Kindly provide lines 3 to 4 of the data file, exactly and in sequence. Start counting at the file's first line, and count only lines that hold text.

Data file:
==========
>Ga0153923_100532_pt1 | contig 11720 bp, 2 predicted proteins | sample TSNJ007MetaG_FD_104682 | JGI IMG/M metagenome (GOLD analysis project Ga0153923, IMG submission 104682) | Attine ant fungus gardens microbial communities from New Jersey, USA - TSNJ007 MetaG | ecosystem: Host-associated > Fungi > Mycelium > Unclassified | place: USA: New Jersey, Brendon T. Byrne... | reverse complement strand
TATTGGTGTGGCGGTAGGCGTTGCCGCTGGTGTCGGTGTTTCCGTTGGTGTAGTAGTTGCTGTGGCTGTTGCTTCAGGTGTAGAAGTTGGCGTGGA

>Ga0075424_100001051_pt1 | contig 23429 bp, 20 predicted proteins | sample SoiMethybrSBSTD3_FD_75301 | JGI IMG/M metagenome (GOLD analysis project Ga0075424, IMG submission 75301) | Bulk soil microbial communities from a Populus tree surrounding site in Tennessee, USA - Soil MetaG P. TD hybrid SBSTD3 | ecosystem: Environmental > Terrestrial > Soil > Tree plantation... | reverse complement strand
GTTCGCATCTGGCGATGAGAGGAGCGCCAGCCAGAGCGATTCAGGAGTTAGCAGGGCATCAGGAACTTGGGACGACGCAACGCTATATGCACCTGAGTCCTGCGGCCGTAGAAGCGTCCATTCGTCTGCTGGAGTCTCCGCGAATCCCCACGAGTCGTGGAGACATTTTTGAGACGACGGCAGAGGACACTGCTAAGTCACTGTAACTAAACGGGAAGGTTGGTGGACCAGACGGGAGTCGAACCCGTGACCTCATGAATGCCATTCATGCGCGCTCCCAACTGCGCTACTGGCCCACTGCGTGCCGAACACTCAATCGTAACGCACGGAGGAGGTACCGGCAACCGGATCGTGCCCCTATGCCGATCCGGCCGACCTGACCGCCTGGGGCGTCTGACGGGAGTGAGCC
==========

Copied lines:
>Ga0075424_100001051_pt1 | contig 23429 bp, 20 predicted proteins | sample SoiMethybrSBSTD3_FD_75301 | JGI IMG/M metagenome (GOLD analysis project Ga0075424, IMG submission 75301) | Bulk soil microbial communities from a Populus tree surrounding site in Tennessee, USA - Soil MetaG P. TD hybrid SBSTD3 | ecosystem: Environmental > Terrestrial > Soil > Tree plantation... | reverse complement strand
GTTCGCATCTGGCGATGAGAGGAGCGCCAGCCAGAGCGATTCAGGAGTTAGCAGGGCATCAGGAACTTGGGACGACGCAACGCTATATGCACCTGAGTCCTGCGGCCGTAGAAGCGTCCATTCGTCTGCTGGAGTCTCCGCGAATCCCCACGAGTCGTGGAGACATTTTTGAGACGACGGCAGAGGACACTGCTAAGTCACTGTAACTAAACGGGAAGGTTGGTGGACCAGACGGGAGTCGAACCCGTGACCTCATGAATGCCATTCATGCGCGCTCCCAACTGCGCTACTGGCCCACTGCGTGCCGAACACTCAATCGTAACGCACGGAGGAGGTACCGGCAACCGGATCGTGCCCCTATGCCGATCCGGCCGACCTGACCGCCTGGGGCGTCTGACGGGAGTGAGCC